250 nits is shit. 300 nits is slightly less shit. 400 nits is good. 500 nits is probably good / very good. I never ordered one. They are all glossy touch screens, which I don't want.

Lenovo Outlet sometimes gets the description wrong. The most reliable way to know the specs of a machine you order are to look up the part number, and then search for it on other retailers like Newegg and Amazon. A couple times, Lenovo has sent me a laptop that had different specs from what they listed. The part number matched, and the specs matched the description of that part number on other sites, but the specs were different from Lenovo's own site. So just be careful when you order, that you get what you think you're getting.

Components are becoming less upgradeable / replaceable. The "slim" version (T14s) has a soldered wireless card. So, you'll need to use a USB wireless dongle if you want wi-fi. Similarly, more recent machines often have RAM entirely soldered on, with no slot for additional RAM.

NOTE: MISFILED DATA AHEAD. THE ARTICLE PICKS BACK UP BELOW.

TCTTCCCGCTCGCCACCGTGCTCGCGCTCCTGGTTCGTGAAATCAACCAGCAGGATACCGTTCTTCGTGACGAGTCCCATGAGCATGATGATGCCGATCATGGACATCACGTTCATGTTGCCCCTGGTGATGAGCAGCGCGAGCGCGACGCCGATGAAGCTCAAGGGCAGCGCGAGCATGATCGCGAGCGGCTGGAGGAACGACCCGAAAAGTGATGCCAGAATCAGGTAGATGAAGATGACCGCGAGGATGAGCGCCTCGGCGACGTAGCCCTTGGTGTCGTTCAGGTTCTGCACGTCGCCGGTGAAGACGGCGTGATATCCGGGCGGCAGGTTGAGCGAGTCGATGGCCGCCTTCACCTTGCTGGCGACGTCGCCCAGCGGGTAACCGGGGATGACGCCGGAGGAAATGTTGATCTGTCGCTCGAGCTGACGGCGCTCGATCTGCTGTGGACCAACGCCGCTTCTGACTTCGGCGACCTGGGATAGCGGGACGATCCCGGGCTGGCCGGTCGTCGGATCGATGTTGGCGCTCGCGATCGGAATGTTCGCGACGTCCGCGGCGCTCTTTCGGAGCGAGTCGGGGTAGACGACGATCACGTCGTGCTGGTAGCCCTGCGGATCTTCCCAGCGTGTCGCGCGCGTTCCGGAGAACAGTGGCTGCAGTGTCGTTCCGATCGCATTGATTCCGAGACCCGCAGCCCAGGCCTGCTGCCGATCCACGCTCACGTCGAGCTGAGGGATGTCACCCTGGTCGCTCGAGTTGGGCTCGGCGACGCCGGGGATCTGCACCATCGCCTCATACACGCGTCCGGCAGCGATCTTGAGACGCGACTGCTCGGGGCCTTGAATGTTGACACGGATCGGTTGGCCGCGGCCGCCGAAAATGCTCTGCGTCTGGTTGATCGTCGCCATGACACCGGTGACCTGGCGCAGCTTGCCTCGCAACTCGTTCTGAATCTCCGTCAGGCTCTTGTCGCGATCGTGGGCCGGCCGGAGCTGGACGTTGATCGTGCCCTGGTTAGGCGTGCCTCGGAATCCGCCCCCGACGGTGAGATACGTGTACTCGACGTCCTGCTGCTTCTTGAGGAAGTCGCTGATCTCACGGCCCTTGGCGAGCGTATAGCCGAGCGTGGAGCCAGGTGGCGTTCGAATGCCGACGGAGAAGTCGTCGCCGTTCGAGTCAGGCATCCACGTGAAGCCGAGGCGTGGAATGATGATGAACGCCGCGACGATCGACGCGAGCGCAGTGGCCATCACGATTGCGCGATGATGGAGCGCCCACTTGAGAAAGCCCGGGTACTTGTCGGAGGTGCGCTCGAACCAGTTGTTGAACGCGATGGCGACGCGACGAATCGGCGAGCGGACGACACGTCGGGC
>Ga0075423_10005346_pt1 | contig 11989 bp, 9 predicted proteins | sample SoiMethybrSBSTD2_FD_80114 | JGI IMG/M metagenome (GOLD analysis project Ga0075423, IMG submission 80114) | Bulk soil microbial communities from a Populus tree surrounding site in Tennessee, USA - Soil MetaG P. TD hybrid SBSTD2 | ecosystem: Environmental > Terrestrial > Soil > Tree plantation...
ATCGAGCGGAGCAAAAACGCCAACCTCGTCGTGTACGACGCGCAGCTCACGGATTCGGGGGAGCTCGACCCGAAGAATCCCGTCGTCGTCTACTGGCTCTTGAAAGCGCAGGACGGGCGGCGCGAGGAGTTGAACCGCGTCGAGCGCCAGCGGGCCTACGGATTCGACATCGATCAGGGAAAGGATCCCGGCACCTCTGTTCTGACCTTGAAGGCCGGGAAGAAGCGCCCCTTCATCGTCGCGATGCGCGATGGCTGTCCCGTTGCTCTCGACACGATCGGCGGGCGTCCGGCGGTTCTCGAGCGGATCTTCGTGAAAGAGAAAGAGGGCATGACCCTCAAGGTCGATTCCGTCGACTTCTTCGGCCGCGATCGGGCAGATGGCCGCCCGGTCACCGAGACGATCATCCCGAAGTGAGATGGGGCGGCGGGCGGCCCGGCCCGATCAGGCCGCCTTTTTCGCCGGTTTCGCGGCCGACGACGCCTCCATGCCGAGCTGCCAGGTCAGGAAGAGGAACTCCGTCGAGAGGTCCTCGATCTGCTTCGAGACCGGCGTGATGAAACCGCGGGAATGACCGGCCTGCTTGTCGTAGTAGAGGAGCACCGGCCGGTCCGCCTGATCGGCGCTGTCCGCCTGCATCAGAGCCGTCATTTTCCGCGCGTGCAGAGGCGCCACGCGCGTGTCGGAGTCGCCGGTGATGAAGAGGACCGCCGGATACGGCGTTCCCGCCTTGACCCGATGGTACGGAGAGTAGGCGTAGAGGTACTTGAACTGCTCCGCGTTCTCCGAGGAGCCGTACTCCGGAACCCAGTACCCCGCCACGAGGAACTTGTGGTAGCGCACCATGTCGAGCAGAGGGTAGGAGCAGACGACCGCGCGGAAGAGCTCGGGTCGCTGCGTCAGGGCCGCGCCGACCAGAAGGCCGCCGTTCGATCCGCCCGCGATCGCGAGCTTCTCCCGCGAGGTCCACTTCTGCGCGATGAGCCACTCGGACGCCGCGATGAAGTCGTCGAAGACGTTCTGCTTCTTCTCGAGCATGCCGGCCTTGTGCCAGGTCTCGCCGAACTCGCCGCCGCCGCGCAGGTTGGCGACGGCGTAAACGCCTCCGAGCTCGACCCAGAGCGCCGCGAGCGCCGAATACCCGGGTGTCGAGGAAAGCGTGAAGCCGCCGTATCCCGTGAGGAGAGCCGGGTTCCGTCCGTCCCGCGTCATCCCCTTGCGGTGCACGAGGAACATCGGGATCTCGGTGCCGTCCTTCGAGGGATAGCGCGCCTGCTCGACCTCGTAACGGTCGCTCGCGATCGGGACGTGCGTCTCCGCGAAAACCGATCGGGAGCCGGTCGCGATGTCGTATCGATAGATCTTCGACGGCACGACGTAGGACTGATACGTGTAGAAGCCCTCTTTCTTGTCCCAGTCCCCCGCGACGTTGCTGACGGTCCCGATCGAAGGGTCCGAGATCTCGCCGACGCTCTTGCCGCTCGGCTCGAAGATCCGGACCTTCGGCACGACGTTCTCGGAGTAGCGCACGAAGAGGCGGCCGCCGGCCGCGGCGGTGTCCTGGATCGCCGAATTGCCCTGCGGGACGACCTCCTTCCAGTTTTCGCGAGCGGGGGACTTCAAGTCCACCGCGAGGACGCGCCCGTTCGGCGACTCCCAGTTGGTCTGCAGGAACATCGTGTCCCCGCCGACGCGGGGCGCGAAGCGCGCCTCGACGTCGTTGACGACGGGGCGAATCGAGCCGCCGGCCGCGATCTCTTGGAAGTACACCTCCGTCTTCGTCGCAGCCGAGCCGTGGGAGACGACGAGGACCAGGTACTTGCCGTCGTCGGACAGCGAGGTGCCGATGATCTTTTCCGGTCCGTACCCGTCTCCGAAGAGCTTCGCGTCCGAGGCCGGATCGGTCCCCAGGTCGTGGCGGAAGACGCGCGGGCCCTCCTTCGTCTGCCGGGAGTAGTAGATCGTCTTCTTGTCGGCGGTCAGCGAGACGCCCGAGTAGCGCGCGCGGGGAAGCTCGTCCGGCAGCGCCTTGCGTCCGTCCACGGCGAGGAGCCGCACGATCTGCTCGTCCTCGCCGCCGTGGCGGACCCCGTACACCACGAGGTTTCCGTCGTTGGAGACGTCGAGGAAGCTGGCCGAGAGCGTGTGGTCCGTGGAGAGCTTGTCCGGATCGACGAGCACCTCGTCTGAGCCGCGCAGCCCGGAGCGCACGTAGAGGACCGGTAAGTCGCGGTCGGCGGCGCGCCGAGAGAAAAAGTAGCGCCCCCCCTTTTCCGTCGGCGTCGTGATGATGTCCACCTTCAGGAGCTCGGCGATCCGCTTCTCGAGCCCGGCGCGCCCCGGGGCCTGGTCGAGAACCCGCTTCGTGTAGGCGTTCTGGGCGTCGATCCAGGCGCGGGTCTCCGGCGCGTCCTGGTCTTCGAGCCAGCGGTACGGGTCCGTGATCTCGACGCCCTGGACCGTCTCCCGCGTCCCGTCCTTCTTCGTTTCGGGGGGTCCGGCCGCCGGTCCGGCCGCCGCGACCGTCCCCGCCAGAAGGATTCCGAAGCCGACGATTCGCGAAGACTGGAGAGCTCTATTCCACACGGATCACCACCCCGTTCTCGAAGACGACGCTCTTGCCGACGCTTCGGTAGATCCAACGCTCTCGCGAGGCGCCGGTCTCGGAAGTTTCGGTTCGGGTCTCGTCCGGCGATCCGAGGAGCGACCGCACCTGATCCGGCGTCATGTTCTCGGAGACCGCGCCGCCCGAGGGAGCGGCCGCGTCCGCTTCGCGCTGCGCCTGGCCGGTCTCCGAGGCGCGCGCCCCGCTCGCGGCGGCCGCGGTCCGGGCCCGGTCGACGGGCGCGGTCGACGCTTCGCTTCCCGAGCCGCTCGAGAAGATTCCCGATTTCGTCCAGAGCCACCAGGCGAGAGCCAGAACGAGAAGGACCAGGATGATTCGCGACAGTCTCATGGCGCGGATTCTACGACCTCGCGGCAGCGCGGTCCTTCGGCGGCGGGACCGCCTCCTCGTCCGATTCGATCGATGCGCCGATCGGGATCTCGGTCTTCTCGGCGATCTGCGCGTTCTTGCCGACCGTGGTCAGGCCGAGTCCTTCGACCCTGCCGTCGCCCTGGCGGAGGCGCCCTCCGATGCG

Other Thinkpads to consider

As I mentioned, you need to make sure you have a GPU and wireless card that work. You're stuck with the GPU that Lenovo ships, and you want to make sure you can replace the wireless card.

Basically I'd say anything with a 5000-series Ryzen - 5850U, 5650U, etc - will work great. 10th gen intel also works well, but is limited to 4-core models. 11th gen intel might also work, but might not, and I believe is similarly limited to 4 cores.

The two other models I'd consider, based on my research, are the P14s Gen 2 AMD and L14 Gen 3 AMD. The P14s is apparently the same exact machine as the T14, with some additional certification about robustness claims. The L14 is surprisingly interesting, because it has 4 RAM slots supporting a total of 64 GB. However, I haven't found any with a 400 nits display, and 300 is too dim for my liking.

Good luck!

According to my Lenovo and Amazon purchase histories, I have bought 9 Thinkpads to try out. I am ecstatic to be typing this on the keeper - a T14 Gen 2 AMD running FreeBSD 13.2.